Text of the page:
At set intervals in the phases of the project, the team releases certain features. Each release is carefully planned and evaluated with each sprint. 

Sprint Planning: 

It is during this stage that tasks are defined and distributed to each team member. Up until when releases should happen, there are duties to be accomplished and workflows to be defined during iteration – and these are all laid out during sprint planning. 

Daily Sprint: 

Concealed in the format of a short 15-minutes meeting, this event is when team members assess their accomplishments and roadblocks from the previous day, and what they plan to do next. 

Sprint Review: 

Once sprints are done, the Agile team reviews the iteration and everything that was achieved. The final product should be introduced here, as well as what could have been done better. If a team is new to Agile, this meeting is of utmost importance. 

 

 

Agile has great, proven internal benefits for the companies that opt to use it. However, that does not mean adopting the methodology is right for everyone – as Wrike pointed out in their Agile article, not all businesses need Agile to make a project succeed. 

If the project is well understood, for example, there is no need to apply Agile. That is because Agile is meant to break down the project in different stages with the goal of reducing insecurities of how the end product might turn out. If all the necessary steps and tasks are already clear enough – there is no need for constant planning. Applying Agile could also result in different products when those are supposed to be exactly the same. 

Another example is when stakeholders do not want Agile, as they cannot offer their time for constant communication, or a company is, simply put, not ready for the methodology. 

But how would one know their company is not ready for Agile? 

The stakeholders, as was mentioned above, might not be able to take part in it. Or the company requires, for some reason, a lot of physical documentation to gather data. Or staff just does not understand Agile well, and are unable to be cross-functional because of their roles. A shift in the company culture and appropriate training are required for a business to start going Agile.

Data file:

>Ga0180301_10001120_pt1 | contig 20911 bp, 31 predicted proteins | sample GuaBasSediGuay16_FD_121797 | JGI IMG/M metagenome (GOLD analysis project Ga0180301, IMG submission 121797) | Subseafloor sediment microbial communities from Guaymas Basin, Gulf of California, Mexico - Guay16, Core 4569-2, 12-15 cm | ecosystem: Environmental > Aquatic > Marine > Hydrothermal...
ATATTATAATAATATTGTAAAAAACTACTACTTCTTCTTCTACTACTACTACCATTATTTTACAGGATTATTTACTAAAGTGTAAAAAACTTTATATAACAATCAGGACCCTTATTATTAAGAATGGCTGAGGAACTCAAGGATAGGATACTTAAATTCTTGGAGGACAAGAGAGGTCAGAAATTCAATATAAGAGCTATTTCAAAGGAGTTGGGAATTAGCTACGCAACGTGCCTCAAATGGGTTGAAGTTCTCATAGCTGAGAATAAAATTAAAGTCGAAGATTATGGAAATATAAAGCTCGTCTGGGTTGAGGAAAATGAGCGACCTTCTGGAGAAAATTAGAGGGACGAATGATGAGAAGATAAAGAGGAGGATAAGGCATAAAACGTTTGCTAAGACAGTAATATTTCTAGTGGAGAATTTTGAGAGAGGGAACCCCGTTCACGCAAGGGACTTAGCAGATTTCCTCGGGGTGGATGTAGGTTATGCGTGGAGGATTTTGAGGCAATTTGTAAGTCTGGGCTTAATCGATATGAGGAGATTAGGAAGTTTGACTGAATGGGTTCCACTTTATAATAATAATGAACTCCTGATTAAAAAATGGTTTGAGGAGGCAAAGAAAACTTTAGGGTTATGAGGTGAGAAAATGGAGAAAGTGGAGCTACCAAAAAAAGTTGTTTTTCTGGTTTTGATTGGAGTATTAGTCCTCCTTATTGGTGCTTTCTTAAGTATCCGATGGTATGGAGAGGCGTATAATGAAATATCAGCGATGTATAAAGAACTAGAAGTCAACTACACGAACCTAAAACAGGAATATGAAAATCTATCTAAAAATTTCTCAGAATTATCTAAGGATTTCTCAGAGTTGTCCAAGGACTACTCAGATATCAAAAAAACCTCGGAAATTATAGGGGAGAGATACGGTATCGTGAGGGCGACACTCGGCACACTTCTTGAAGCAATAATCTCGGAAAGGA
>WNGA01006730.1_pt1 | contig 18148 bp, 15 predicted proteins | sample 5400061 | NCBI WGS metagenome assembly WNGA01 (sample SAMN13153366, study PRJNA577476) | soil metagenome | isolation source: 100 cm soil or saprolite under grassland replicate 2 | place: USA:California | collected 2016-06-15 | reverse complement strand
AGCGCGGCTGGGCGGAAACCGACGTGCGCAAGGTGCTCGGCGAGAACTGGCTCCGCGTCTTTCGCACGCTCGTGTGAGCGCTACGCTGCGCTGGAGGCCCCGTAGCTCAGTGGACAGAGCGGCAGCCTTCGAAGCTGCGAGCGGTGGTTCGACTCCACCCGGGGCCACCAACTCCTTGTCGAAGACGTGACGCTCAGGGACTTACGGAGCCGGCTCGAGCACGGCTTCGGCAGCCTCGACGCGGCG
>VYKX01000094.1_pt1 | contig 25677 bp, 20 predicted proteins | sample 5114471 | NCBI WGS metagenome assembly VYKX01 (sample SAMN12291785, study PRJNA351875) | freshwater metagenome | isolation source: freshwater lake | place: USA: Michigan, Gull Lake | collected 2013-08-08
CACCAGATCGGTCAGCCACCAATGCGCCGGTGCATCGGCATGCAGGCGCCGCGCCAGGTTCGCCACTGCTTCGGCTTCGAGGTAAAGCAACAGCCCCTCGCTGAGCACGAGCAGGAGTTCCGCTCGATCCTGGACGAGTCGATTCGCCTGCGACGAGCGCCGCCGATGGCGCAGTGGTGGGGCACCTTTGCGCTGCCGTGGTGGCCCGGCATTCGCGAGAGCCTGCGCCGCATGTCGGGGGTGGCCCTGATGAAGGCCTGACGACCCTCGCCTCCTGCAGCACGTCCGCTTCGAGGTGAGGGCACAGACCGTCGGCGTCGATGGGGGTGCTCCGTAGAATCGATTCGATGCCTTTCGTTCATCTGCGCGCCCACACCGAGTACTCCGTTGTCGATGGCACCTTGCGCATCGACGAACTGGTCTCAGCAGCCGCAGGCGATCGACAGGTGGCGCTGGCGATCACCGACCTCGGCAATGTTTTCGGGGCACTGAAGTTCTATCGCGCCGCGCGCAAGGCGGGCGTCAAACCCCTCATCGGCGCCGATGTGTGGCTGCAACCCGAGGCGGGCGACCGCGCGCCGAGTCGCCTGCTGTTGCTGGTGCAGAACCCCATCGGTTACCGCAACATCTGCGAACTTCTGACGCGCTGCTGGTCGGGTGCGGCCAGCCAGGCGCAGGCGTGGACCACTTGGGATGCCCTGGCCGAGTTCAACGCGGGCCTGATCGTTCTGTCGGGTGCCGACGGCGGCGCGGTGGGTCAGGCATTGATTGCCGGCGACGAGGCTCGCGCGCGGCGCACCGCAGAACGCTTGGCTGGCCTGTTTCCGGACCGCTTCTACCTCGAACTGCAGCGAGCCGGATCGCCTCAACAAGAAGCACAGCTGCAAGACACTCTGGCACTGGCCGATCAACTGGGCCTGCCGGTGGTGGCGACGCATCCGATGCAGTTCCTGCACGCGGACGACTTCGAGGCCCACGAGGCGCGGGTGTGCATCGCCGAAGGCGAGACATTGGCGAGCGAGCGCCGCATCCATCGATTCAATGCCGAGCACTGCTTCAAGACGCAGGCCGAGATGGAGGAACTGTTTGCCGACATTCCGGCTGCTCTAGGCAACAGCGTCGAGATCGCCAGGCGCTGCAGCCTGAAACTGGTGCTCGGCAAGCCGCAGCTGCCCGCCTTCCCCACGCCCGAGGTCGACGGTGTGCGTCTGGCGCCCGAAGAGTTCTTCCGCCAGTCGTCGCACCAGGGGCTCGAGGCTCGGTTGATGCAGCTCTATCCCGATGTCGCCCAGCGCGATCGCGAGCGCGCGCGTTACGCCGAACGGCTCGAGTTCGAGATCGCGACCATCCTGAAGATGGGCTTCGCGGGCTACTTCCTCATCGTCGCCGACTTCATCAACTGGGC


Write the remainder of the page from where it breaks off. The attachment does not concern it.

Once it is decided that changes will be made to accommodate this set of practices, the Agile benefits come to light. 

Agile can provide a business with speed to market. It can be faster to produce and provide value to users and their preferences thanks to constant iterations and feedback. This can also bring great flexibility – Agile is also about accommodating change, after all. 

With these changes, the product can then be constantly tested, allowing defects to be found quicker and easier – when this happens, developers can manage risks easier. There is also the scope of launching a product sooner while not spending so much money in the process, which assures teams can stick to a budget they have previously set. The constant user-feedback and constant delivery tests also assure an overall quality achieved in the product. 

Agile is a great approach to develop products, and many successful enterprises make use of it to keep themselves in the market. Since its creation, Agile has spread and gained massive popularity, going beyond the technological field. 

Agile also goes beyond software – as we have talked about before, DevOps is a strain of Agile itself. If you would like to understand more, head over to this Atlassian article

And stay tuned for more writing pieces!